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Gait Posture. 2010 Feb;31(2):279-83. doi: 10.1016/j.gaitpost.2009.11.005.

Changes in hip joint muscle-tendon lengths with mode of locomotion.

Author information

1
University of Virginia, Department of Mechanical and Aerospace Engineering, Center for Applied Biomechanics, 1011 Linden Avenue, Charlottesville, VA 22902, USA. por2n@virginia.edu

Abstract

We have reported that peak hip extension is nearly identical in walking and running, suggesting that anatomical constraints, such as flexor muscle tightness may limit the range of hip extension. To obtain a more mechanistic insight into mobility at the hip and pelvis we examined the lengths of the muscle-tendons units crossing the hip joint. Data defining the three-dimensional kinematics of 26 healthy runners at self-selected walking and running speeds were obtained. These data were used to scale and drive musculoskeletal models using OpenSIM. Muscle-tendon unit (MTU) lengths were calculated for the trailing limb illiacus, rectus femoris, gluteus maximus, and biceps femoris long head and the advancing limb biceps femoris and gluteus maximus. The magnitude and timing of MTU length peaks were each compared between walking and running. The peak length of the right (trailing limb) illiacus MTU, a pure hip flexor, was nearly identical between walking and running, while the maximum length of the rectus femoris MTU, a hip flexor and knee extensor, increased during running. The maximum length of the left (leading limb) biceps femoris was also unchanged between walking and running. Further, the timing of peak illiacus MTU length and peak contralateral biceps femoris MTU length occurred essentially simultaneously during running, at a time during gait when the hamstrings are most vulnerable to stretch injury. This latter finding suggests exploring the role for hip flexor stretching in combination with hamstring stretching to treat and/or prevent running related hamstring injury.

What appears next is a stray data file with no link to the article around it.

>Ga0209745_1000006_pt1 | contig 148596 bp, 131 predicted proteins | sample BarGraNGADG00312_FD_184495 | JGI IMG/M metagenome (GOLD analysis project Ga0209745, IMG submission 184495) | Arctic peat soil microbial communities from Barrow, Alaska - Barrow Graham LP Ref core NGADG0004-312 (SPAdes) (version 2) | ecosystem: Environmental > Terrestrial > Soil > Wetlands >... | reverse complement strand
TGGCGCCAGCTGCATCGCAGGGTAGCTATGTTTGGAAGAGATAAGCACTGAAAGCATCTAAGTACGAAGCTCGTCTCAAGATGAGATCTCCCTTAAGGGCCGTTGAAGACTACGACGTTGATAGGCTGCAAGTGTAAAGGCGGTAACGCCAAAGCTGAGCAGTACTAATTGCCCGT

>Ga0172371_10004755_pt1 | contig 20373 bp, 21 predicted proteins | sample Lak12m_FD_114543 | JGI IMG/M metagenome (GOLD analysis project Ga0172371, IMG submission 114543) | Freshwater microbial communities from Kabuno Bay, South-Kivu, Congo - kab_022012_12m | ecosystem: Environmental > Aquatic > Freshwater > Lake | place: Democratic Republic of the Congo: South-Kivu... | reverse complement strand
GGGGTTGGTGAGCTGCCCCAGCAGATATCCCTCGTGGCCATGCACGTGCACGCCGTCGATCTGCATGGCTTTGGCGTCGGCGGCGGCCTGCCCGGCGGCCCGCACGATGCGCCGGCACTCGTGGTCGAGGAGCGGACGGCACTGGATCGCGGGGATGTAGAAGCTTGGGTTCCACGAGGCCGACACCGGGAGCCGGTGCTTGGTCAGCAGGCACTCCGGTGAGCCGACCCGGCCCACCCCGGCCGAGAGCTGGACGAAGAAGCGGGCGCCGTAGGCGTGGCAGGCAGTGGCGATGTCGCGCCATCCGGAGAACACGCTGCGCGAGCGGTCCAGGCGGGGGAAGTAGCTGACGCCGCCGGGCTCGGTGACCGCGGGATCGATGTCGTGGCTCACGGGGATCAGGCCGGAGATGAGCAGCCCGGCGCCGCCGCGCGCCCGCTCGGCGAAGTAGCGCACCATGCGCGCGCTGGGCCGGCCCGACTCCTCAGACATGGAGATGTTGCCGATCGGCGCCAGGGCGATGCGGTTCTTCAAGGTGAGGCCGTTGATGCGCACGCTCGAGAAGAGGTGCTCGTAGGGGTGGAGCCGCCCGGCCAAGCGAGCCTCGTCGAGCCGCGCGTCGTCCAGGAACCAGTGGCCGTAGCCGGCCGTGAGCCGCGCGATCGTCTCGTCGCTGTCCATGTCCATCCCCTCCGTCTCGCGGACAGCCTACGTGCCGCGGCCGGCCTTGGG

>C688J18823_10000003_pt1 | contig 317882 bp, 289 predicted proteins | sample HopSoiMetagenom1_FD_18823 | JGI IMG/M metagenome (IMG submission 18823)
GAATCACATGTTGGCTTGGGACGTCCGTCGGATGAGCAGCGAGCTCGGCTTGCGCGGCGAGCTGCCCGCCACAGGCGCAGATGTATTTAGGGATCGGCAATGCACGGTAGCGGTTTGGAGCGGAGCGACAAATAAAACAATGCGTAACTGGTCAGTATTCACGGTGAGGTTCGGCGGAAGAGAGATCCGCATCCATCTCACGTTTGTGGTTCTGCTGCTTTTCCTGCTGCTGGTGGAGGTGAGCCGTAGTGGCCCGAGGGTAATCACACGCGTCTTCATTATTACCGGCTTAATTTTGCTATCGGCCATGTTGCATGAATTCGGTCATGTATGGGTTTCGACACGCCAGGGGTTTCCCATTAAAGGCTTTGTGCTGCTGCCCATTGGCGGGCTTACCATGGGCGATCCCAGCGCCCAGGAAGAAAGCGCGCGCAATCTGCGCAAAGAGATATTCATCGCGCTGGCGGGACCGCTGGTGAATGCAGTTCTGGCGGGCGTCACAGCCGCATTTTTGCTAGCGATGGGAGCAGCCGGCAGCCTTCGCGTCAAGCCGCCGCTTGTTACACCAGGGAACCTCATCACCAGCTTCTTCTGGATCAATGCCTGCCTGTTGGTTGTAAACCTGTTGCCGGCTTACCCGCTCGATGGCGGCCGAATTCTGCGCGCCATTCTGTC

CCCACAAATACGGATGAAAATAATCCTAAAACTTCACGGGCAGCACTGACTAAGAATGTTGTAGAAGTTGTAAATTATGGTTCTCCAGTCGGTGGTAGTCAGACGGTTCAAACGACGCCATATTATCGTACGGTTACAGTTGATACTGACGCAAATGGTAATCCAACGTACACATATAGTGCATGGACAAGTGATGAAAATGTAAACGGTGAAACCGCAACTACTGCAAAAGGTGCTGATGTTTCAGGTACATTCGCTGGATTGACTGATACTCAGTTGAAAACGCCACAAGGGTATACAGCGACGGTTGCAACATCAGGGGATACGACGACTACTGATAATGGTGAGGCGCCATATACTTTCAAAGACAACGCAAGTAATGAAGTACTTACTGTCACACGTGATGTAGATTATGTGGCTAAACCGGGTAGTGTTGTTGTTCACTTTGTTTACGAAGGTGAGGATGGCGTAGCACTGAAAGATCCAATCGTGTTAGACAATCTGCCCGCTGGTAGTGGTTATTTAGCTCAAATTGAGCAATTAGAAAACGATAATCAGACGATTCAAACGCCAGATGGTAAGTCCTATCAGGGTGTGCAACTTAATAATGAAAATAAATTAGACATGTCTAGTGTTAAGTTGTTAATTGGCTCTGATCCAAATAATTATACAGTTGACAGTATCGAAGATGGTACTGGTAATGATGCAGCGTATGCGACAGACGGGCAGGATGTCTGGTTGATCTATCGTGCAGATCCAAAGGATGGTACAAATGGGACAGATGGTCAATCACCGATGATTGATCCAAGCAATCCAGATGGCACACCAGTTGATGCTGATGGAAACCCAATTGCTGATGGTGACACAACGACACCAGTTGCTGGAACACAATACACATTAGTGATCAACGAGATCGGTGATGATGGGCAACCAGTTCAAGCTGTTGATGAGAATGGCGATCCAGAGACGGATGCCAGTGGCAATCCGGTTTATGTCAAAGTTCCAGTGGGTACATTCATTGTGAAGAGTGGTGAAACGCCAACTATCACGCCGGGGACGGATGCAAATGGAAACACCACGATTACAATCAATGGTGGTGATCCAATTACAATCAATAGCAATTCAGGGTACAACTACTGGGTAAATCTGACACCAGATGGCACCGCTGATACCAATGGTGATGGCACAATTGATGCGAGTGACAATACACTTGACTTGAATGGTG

PMID:
20022251
DOI:
10.1016/j.gaitpost.2009.11.005
[Indexed for MEDLINE]

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